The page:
Selective expression of mutant COL4A1 in lens leads to dose-dependent ASD.Col4a1Flex41 mice were crossed to the MLR10Cre strain for selective expression of mutant COL4A1 protein in the lens. (A-H) While control eyes (A,B,E,F) (n=14 and 22 eyes from MLR10Cre and Col4a1Flex41/Flex41 mice, respectively) were normal upon slit lamp examination, cataracts are observed in lens-specific mutants (C,D,G,H) at 1.0-1.5 months of age (15/24 and 30/30 eyes from MLR10Cre;Col4a1+/Flex41 and MLR10Cre;Col4a1Flex41/Flex41, respectively). In addition, a higher dosage of the Col4a1 mutant allele (H) leads to a slight increase in anterior chamber depth (27/30 eyes in MLR10Cre;Col4a1Flex41/Flex41). White arrowheads indicate anterior chamber. (I-L) Mutant COL4A1 accumulates within cells at the expense of secretion into basement membranes. In control animals (MLR10Cre and Col4a1Flex41/Flex41, I and J), most COL4A1 immunolabeling (red) colocalizes with laminin (green) in the lens capsule. However, in the conditional (K,L) mutants (MLR10Cre;Col4a1+/Flex41 and MLR10Cre;Col4a1Flex41/Flex41), increased COL4A1 immunolabeling is detected within lens epithelial cells (n=6 eyes per genotype). In addition, a dosage effect was observed with higher levels of intracellular COL4A1 accumulation detected in homozygous mutants (MLR10Cre;Col4a1Flex41/Flex41) compared with heterozygous mutants (MLR10Cre;Col4a1+/Flex41) (K compared with L). Scale bar: 20 μm. (M-P) Histological analysis reveals subcapsular abnormalities (asterisks) in lenses from mutant mice (n=5 for MLR10Cre;Col4a1+/Flex41 and 11 for MLR10Cre;Col4a1Flex41/Flex41) but not control mice (n=10 for MLR10Cre and 9 for Col4a1Flex41/Flex41). (Q-T) The trabecular meshwork and Schlemm's canal appear normal in most sections from both heterozygous and homozygous mutants. However, focal abnormalities, including compressed drainage structures (3/5 and 5/11 eyes from heterozygous and homozygous mutants, respectively) and iridocorneal adhesions with obliteration of the angle (black arrowheads; 1/5 and 1/11 eyes from heterozygous and homozygous mutants, respectively) are seen. Scale bar: 100 μm.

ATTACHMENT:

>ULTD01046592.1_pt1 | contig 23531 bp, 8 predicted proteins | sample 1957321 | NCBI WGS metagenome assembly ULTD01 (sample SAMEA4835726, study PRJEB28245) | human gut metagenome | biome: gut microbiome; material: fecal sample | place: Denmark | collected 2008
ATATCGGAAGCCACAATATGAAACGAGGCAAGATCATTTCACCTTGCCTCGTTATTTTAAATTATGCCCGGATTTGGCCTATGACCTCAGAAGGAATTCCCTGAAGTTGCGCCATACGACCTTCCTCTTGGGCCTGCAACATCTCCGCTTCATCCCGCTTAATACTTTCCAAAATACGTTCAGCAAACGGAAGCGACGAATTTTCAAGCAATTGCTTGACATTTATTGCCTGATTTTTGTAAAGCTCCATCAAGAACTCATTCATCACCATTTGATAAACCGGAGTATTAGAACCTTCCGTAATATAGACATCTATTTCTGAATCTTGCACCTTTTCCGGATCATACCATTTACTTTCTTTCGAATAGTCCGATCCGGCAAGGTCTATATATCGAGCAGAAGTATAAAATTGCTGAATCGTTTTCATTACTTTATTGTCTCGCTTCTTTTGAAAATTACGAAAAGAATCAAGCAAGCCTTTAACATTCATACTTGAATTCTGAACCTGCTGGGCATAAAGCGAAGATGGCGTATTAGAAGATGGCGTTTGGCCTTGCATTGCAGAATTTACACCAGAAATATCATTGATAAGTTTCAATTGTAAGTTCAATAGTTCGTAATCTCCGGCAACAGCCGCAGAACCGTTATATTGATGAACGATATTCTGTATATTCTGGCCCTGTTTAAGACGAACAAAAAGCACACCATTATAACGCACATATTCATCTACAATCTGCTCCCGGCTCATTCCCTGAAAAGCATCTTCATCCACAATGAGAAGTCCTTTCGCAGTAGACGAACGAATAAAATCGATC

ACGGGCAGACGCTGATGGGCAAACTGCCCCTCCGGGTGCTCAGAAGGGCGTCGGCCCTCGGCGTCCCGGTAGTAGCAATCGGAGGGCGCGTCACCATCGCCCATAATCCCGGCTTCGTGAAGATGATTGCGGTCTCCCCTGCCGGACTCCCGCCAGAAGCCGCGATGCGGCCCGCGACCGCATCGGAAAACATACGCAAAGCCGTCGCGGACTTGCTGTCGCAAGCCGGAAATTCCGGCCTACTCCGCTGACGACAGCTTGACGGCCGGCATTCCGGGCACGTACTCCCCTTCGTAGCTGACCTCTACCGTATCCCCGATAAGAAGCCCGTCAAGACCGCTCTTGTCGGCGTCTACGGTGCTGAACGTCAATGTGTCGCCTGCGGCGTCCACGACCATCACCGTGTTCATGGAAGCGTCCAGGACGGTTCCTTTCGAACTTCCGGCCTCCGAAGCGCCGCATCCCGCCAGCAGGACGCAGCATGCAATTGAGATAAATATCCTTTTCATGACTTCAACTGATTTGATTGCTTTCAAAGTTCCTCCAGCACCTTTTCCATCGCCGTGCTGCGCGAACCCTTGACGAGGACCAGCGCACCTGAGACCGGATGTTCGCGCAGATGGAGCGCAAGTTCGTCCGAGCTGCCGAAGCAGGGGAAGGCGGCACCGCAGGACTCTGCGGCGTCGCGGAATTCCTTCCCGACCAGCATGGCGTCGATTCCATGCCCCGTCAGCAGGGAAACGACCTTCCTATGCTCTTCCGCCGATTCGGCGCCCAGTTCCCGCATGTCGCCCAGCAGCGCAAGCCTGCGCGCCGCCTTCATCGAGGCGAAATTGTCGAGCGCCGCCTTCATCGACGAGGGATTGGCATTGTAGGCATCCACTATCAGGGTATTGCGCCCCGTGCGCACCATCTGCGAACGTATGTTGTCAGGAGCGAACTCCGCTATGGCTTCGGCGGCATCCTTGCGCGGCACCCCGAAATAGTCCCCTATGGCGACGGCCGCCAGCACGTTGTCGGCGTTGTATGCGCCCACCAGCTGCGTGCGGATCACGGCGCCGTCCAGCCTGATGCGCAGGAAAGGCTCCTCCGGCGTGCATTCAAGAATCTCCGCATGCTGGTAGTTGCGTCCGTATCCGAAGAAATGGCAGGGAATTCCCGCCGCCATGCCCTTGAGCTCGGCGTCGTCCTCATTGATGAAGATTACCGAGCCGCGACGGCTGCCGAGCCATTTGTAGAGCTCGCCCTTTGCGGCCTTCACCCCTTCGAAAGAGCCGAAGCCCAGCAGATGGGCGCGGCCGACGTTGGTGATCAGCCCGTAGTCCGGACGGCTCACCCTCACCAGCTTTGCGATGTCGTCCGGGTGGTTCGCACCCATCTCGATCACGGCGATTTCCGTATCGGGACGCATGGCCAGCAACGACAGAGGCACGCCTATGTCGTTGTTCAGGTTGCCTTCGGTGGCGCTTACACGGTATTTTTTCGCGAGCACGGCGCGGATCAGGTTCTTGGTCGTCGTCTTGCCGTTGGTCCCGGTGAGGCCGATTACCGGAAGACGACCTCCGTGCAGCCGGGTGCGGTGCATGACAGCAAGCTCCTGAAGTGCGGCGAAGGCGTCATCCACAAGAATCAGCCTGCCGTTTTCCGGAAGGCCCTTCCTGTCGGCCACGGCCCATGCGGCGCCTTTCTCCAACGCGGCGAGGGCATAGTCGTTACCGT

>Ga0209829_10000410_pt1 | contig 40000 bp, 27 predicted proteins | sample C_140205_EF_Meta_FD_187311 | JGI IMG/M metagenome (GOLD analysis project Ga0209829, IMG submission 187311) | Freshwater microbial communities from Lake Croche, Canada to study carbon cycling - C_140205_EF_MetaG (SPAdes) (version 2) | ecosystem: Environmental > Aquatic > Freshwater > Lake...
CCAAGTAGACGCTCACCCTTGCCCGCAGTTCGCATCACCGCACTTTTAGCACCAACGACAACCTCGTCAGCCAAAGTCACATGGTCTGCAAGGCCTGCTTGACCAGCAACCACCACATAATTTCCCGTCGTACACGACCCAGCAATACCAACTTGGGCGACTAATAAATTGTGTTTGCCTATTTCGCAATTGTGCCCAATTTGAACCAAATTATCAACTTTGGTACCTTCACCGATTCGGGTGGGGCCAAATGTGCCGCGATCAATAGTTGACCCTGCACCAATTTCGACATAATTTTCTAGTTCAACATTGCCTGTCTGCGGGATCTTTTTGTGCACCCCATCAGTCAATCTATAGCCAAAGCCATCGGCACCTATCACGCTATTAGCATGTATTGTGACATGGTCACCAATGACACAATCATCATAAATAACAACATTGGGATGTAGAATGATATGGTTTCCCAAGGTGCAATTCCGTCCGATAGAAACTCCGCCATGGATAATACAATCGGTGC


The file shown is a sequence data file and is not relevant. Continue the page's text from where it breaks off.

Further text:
Fig. 4.